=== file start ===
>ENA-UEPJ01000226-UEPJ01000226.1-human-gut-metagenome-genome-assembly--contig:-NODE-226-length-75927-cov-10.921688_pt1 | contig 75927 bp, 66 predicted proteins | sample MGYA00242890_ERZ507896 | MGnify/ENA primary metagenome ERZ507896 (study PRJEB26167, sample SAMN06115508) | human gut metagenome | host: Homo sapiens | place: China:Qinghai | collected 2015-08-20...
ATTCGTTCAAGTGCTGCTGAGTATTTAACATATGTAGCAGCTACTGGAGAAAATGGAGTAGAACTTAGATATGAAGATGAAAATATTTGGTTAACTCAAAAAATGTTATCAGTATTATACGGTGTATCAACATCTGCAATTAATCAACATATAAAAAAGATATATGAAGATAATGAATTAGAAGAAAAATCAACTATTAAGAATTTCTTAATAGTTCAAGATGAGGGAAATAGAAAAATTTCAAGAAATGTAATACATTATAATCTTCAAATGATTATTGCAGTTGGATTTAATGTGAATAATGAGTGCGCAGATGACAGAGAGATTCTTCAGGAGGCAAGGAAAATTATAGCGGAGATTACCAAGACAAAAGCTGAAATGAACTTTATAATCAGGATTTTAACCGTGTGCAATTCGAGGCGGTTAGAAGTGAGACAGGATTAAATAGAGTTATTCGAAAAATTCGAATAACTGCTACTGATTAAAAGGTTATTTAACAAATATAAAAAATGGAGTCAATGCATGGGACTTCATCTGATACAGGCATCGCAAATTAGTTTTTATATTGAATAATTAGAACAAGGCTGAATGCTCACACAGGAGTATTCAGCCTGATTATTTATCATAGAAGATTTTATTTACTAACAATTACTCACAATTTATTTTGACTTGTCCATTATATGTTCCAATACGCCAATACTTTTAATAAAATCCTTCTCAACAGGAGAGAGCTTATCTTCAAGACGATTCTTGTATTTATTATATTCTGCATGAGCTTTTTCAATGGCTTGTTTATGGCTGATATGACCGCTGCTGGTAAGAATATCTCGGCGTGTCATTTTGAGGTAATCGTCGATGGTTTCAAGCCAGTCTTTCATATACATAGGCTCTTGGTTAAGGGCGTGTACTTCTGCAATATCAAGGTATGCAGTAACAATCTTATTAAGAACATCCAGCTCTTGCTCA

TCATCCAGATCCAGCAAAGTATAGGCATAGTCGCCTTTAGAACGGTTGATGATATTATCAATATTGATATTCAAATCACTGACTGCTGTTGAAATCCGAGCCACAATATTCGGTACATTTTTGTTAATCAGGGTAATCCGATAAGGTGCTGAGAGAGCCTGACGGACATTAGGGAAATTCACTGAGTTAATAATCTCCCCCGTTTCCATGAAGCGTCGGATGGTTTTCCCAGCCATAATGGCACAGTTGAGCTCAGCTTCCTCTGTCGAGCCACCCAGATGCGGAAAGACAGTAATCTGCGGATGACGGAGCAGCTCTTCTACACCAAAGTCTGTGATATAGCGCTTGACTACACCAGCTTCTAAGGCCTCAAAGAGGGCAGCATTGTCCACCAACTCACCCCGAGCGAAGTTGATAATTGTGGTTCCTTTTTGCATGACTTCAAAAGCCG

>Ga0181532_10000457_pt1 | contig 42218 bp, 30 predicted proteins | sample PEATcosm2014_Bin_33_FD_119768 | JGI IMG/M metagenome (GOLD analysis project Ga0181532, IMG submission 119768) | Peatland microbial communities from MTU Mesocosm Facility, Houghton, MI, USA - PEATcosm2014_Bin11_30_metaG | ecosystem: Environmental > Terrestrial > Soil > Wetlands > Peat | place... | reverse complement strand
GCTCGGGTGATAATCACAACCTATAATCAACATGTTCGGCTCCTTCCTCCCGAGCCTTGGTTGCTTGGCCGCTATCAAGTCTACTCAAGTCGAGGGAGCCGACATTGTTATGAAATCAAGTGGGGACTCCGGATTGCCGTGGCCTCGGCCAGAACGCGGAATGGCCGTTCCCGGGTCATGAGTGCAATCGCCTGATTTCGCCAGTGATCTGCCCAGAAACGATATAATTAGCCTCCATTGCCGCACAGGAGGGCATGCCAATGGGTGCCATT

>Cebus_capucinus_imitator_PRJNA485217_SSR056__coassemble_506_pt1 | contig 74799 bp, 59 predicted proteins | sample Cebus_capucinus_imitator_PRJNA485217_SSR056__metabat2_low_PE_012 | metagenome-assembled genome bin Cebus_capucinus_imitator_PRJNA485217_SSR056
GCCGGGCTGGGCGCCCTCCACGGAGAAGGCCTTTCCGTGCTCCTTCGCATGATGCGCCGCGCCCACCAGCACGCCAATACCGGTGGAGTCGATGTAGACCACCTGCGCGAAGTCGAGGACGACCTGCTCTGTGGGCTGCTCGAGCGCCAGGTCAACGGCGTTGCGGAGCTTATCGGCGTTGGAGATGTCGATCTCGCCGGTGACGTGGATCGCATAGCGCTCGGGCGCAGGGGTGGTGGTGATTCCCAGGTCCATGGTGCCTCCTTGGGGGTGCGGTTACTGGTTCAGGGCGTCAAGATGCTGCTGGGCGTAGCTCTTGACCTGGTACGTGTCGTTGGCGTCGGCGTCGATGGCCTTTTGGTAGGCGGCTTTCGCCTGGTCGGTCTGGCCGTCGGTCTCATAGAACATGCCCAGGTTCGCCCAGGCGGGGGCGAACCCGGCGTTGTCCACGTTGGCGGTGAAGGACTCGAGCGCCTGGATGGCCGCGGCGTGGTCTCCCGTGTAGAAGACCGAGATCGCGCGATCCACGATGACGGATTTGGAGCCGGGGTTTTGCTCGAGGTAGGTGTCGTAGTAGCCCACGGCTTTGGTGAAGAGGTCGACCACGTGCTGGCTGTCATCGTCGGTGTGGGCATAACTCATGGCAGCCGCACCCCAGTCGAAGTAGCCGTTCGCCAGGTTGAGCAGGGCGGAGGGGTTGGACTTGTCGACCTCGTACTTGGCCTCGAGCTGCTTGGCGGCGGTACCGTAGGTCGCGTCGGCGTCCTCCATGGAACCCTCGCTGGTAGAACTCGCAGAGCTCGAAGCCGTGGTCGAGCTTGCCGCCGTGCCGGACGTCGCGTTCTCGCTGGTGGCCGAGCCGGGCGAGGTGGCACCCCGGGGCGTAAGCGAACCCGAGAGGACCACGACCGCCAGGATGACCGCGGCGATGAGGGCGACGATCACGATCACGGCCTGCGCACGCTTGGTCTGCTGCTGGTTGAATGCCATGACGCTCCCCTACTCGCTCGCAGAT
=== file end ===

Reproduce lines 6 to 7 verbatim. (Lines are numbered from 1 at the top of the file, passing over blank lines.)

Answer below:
>Cebus_capucinus_imitator_PRJNA485217_SSR056__coassemble_506_pt1 | contig 74799 bp, 59 predicted proteins | sample Cebus_capucinus_imitator_PRJNA485217_SSR056__metabat2_low_PE_012 | metagenome-assembled genome bin Cebus_capucinus_imitator_PRJNA485217_SSR056
GCCGGGCTGGGCGCCCTCCACGGAGAAGGCCTTTCCGTGCTCCTTCGCATGATGCGCCGCGCCCACCAGCACGCCAATACCGGTGGAGTCGATGTAGACCACCTGCGCGAAGTCGAGGACGACCTGCTCTGTGGGCTGCTCGAGCGCCAGGTCAACGGCGTTGCGGAGCTTATCGGCGTTGGAGATGTCGATCTCGCCGGTGACGTGGATCGCATAGCGCTCGGGCGCAGGGGTGGTGGTGATTCCCAGGTCCATGGTGCCTCCTTGGGGGTGCGGTTACTGGTTCAGGGCGTCAAGATGCTGCTGGGCGTAGCTCTTGACCTGGTACGTGTCGTTGGCGTCGGCGTCGATGGCCTTTTGGTAGGCGGCTTTCGCCTGGTCGGTCTGGCCGTCGGTCTCATAGAACATGCCCAGGTTCGCCCAGGCGGGGGCGAACCCGGCGTTGTCCACGTTGGCGGTGAAGGACTCGAGCGCCTGGATGGCCGCGGCGTGGTCTCCCGTGTAGAAGACCGAGATCGCGCGATCCACGATGACGGATTTGGAGCCGGGGTTTTGCTCGAGGTAGGTGTCGTAGTAGCCCACGGCTTTGGTGAAGAGGTCGACCACGTGCTGGCTGTCATCGTCGGTGTGGGCATAACTCATGGCAGCCGCACCCCAGTCGAAGTAGCCGTTCGCCAGGTTGAGCAGGGCGGAGGGGTTGGACTTGTCGACCTCGTACTTGGCCTCGAGCTGCTTGGCGGCGGTACCGTAGGTCGCGTCGGCGTCCTCCATGGAACCCTCGCTGGTAGAACTCGCAGAGCTCGAAGCCGTGGTCGAGCTTGCCGCCGTGCCGGACGTCGCGTTCTCGCTGGTGGCCGAGCCGGGCGAGGTGGCACCCCGGGGCGTAAGCGAACCCGAGAGGACCACGACCGCCAGGATGACCGCGGCGATGAGGGCGACGATCACGATCACGGCCTGCGCACGCTTGGTCTGCTGCTGGTTGAATGCCATGACGCTCCCCTACTCGCTCGCAGAT